Guang­dong school’s hous­ing re­quire­ment sparks con­tro­versy

Global Times US Edition - - CHINA -

An ed­u­ca­tion bureau in South China re­it­er­ated on Thurs­day that en­roll­ment at pri­mary schools will not be af­fected by fresh­men’s hous­ing area, af­ter a lo­cal school re­quired ap­pli­cants liv­ing in less than 50 square me­ter houses must have lived there for at least four years.

Shen­zhen Luol­ing For­eign Lan­guage Ex­per­i­men­tal School, a pri­mary school that re­port­edly pro­vides high qual­ity ed­u­ca­tion in Guang­dong Prov­ince, on Tues­day an­nounced hous­ing re­quire­ments for chil­dren ap­ply­ing to the school, China Cen­tral Tele­vi­sion re­ported.

To meet the school’s re­quire­ments, ap­pli­cants liv­ing in less than 50-square-me­ter houses must have lived in those houses for at least four years more than those who live in larger ones.

The ed­u­ca­tion bureau of Luohu dis­trict apol­o­gized on Thurs­day for caus­ing panic among par­ents.

“We in­sist on ap­prov­ing ap­pli­ca­tions from chil­dren in the school neigh­bor­hood. All chil­dren who meet the re­quire­ments will be ad­mit­ted to the school,” the bureau’s state­ment said.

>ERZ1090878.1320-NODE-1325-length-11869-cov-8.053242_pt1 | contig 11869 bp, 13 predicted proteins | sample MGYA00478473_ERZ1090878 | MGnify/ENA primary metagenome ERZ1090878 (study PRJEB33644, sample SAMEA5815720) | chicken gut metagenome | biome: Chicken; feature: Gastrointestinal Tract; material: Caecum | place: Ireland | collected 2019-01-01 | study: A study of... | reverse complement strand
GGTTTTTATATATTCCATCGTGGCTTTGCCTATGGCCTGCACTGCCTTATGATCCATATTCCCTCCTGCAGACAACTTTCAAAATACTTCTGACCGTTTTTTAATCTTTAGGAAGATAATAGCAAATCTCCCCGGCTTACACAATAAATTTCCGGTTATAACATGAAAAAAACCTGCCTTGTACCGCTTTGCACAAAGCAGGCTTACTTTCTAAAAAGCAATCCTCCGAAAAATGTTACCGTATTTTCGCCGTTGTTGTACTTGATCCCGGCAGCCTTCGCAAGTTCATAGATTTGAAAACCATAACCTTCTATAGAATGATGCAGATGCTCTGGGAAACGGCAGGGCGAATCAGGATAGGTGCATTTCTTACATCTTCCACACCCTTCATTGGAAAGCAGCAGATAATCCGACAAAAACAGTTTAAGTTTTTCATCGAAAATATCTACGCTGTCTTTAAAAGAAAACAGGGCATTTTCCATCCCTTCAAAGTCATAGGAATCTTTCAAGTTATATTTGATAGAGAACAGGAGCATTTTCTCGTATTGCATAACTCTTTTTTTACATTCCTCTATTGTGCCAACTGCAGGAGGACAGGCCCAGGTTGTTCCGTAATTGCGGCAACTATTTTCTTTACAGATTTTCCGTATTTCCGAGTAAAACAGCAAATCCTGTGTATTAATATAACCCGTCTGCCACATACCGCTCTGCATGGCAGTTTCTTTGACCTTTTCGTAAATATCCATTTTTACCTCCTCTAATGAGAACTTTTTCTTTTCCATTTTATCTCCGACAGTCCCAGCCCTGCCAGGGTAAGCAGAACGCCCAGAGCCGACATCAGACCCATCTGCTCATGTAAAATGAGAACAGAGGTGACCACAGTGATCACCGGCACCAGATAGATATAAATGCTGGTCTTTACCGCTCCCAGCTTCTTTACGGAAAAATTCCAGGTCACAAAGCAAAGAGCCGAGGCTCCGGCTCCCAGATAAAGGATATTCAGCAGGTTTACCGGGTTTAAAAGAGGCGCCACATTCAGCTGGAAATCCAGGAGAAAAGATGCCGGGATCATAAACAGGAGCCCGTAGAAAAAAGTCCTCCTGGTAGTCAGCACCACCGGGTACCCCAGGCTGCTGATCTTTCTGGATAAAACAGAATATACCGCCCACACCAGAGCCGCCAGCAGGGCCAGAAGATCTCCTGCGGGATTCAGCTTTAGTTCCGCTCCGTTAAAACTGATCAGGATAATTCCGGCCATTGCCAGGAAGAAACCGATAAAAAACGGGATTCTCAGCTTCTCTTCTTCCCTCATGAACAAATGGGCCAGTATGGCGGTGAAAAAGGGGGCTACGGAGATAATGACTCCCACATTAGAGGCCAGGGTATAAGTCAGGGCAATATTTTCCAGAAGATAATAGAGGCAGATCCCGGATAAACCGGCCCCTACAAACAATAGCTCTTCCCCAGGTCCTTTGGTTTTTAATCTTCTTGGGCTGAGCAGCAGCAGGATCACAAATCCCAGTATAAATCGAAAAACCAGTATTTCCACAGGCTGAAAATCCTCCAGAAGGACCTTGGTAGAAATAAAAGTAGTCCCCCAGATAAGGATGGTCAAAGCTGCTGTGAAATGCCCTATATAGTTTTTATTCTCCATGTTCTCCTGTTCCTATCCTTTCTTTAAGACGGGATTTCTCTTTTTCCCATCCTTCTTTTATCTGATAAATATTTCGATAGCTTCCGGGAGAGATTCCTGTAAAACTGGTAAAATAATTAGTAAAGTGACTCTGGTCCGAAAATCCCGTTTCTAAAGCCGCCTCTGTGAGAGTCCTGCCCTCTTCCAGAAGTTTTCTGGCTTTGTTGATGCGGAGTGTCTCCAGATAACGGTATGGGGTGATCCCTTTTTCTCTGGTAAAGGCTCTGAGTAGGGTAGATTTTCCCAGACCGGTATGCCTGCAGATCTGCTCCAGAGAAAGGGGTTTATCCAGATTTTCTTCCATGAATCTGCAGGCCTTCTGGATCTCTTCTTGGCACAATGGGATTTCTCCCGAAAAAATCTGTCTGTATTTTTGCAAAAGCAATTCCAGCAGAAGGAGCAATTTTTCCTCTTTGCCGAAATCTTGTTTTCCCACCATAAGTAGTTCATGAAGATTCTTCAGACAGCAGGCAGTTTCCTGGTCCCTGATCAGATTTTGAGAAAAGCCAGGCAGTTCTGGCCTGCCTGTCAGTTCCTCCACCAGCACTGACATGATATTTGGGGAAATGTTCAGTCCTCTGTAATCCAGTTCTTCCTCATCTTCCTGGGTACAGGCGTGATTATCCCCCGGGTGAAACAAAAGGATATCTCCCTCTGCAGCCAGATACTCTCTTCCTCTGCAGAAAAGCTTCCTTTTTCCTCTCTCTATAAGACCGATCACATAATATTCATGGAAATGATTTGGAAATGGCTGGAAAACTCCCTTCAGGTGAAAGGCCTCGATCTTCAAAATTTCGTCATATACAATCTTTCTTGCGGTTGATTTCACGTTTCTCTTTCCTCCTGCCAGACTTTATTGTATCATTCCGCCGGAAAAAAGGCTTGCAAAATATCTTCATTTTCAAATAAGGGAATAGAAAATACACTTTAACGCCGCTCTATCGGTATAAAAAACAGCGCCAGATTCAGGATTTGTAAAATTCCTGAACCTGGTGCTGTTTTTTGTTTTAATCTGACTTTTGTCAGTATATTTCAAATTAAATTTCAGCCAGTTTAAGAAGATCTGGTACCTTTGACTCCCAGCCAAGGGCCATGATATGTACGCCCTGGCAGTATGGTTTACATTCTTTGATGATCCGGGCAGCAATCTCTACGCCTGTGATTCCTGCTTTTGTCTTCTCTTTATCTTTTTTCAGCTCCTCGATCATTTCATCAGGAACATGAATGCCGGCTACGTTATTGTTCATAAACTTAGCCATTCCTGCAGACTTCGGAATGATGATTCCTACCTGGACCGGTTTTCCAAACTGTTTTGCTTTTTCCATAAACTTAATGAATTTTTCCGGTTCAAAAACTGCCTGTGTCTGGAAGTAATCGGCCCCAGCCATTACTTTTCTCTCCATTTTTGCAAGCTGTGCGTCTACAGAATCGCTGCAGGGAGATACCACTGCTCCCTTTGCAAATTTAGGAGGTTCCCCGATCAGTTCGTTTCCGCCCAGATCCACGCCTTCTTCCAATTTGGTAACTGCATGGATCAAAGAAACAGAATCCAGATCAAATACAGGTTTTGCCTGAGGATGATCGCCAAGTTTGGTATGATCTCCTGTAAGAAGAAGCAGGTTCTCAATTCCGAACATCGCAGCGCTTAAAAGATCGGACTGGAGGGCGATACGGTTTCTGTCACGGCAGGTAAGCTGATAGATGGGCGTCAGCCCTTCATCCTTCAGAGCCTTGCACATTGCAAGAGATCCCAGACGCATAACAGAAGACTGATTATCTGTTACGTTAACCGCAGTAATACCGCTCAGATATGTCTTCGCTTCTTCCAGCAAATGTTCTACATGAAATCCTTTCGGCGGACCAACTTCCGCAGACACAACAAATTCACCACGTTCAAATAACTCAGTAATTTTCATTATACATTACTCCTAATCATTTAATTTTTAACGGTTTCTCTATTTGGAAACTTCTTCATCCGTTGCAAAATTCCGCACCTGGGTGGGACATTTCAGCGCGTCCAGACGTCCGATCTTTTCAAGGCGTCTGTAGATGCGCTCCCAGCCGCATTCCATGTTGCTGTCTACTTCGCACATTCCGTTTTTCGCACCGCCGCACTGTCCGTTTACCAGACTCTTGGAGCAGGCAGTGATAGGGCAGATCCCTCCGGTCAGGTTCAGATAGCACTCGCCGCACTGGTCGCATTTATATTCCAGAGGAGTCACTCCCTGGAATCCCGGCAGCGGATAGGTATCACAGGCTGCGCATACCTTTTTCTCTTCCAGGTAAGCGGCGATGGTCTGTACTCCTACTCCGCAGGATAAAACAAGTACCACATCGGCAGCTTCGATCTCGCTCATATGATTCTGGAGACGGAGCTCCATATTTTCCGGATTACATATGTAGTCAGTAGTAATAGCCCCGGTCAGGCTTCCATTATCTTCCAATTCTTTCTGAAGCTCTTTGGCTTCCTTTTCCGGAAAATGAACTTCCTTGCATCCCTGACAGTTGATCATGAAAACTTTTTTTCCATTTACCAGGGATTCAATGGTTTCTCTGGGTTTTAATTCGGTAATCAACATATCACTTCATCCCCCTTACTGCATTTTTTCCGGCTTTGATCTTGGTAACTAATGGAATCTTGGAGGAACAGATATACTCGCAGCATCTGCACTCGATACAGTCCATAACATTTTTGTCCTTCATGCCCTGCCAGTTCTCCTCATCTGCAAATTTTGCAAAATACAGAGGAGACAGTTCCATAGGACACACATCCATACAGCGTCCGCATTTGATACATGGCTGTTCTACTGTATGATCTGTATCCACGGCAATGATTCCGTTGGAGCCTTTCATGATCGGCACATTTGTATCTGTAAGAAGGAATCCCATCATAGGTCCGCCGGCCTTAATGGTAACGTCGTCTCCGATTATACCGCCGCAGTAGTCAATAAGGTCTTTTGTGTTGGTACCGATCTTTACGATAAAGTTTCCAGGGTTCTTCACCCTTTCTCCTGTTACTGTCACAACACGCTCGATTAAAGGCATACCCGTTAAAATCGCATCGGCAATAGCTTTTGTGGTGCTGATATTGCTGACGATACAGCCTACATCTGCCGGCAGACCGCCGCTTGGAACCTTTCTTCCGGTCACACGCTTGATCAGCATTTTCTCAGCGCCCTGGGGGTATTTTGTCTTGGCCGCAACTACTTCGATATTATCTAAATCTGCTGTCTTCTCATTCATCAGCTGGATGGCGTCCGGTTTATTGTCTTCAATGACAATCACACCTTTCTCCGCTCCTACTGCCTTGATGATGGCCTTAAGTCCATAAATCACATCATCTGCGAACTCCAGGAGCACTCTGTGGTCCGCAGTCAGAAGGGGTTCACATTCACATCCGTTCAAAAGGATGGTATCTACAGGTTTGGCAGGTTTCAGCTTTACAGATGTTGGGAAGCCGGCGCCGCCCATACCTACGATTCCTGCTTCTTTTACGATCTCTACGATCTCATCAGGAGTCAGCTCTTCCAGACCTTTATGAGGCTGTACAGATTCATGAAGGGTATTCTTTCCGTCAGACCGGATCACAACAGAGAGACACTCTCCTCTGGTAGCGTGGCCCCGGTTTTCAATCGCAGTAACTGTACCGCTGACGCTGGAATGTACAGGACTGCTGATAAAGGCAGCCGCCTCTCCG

The num­ber of en­rol­ment has met its limit in the school, and the re­stric­tions on can­di­date stu­dents’ hous­ing are meant to give pri­or­i­ties to those chil­dren of school age who ac­tu­ally live in the neigh­bor­hood, the school ex­plained.

Some net users ac­cused the school of un­fairly treat­ing peo­ple liv­ing in small houses. “Big­ger house, bet­ter ac­cess to good ed­u­ca­tion, how is that fair,” wrote one net user.

In China, chil­dren are only able to en­ter pub­lic schools near the home their fam­ily legally owns. Many par­ents are buying new homes right be­fore en­roll­ment to gain their child a po­si­tion in pop­u­lar schools.

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